After the Civil War (1861–65; a war between the proslavery Southern states and the antislavery Northern states), Emerson continued to lecture and write. Though he had nothing really new to say anymore, audiences continued to crowd his lectures and many readers bought his books. The best of the final books were Society and Solitude (1870) and Letters and Social Aims (1876). He was losing his memory, however, and needed more and more help from others, especially his daughter Ellen. He was nearly seventy-nine when he died on April 27, 1882.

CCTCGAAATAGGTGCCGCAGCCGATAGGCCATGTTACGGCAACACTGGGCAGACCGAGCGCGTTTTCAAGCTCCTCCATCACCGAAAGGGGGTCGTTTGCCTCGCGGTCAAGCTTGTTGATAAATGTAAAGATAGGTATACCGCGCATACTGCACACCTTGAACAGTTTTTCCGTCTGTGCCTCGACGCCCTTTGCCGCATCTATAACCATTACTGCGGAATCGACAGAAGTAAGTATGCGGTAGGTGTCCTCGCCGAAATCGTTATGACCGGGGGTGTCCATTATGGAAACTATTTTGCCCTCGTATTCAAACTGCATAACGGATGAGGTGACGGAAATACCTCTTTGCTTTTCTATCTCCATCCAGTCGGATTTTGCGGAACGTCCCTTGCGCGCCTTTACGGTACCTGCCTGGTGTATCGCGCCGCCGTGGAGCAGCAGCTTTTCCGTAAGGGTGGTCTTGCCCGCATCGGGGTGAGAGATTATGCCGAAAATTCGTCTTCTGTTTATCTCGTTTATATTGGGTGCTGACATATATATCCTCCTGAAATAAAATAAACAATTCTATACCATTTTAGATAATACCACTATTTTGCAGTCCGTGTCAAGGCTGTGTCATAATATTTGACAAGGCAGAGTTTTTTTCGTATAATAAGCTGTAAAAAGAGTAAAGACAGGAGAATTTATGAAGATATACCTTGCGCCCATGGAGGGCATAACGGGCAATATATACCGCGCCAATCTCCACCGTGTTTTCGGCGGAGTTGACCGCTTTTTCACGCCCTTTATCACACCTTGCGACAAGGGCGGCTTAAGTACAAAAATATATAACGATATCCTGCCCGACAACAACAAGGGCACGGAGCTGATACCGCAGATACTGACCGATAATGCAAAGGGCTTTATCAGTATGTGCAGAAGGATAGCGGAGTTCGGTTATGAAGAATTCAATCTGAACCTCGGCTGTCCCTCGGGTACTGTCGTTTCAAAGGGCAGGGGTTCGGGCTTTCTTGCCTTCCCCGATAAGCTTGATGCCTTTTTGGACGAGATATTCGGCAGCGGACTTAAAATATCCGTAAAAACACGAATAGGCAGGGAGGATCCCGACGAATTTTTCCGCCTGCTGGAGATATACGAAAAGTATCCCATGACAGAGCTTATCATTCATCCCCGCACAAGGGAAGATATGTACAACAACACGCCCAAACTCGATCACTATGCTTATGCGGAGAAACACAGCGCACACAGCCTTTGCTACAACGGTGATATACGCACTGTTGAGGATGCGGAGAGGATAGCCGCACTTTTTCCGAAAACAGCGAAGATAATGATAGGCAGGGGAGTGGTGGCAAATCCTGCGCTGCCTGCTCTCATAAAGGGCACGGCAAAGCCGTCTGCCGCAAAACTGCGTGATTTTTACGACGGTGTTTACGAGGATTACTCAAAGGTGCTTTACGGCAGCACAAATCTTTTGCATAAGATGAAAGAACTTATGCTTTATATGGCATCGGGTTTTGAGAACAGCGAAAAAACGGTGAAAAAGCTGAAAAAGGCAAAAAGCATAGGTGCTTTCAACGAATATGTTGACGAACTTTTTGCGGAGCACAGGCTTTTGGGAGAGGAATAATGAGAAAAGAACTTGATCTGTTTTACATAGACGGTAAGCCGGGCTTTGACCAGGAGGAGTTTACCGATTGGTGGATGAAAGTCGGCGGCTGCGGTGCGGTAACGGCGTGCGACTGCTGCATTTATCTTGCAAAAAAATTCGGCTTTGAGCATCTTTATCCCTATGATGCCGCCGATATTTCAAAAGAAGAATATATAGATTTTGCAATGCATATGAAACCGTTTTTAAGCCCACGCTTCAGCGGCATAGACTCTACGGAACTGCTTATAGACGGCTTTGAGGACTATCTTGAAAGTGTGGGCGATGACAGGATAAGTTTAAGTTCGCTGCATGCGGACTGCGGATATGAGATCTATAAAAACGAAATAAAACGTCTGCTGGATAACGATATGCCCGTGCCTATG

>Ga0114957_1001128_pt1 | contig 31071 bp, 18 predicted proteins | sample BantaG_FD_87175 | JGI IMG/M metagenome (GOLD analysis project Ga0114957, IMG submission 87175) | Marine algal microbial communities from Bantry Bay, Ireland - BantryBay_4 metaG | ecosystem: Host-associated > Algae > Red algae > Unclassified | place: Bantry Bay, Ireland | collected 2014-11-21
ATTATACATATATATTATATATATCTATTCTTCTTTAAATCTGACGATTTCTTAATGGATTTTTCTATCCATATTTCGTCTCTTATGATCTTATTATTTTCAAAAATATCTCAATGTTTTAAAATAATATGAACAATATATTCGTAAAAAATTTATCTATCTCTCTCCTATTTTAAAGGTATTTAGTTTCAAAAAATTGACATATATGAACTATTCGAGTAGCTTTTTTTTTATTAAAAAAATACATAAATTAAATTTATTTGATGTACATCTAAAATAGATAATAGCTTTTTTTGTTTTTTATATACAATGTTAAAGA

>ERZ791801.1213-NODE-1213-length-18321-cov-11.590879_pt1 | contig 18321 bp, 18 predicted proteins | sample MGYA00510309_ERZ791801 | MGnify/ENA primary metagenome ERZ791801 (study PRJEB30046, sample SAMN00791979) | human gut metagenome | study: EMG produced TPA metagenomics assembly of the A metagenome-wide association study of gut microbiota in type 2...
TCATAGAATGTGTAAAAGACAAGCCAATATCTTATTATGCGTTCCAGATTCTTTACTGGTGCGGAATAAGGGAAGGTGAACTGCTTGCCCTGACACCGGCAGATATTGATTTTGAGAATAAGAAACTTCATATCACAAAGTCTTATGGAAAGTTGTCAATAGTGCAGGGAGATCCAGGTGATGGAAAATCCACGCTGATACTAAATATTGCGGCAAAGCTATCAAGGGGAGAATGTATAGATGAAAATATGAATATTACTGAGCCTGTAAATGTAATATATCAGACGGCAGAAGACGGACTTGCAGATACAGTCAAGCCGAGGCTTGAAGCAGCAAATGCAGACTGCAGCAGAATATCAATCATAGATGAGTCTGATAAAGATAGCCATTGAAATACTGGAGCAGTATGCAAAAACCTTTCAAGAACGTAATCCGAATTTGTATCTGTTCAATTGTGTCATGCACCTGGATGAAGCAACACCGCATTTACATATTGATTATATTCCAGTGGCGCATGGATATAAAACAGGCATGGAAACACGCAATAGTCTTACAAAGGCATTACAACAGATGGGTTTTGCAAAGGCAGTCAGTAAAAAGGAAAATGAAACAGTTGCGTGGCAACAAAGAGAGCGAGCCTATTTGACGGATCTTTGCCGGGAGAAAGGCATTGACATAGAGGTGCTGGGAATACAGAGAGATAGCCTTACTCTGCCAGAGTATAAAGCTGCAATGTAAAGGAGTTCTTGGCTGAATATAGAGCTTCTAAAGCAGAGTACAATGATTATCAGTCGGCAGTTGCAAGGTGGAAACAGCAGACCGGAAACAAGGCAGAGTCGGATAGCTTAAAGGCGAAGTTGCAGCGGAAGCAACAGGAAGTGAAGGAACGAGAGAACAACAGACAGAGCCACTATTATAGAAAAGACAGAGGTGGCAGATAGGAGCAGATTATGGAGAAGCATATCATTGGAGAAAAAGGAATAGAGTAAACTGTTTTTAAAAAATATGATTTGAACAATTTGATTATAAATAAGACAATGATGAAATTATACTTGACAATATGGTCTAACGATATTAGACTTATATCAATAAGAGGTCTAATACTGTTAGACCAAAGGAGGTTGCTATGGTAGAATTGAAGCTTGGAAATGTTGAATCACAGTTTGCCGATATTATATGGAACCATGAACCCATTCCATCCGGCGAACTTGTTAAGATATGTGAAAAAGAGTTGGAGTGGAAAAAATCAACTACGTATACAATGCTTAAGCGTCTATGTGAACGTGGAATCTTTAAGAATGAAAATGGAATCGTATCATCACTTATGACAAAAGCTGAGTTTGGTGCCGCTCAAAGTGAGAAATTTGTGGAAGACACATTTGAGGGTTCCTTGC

The great lesson is that the
sacred is in the ordinary, that it is to
be found in one's daily life, in one's neighbors, friends, and
family, in one's backyard.
- Abraham Maslow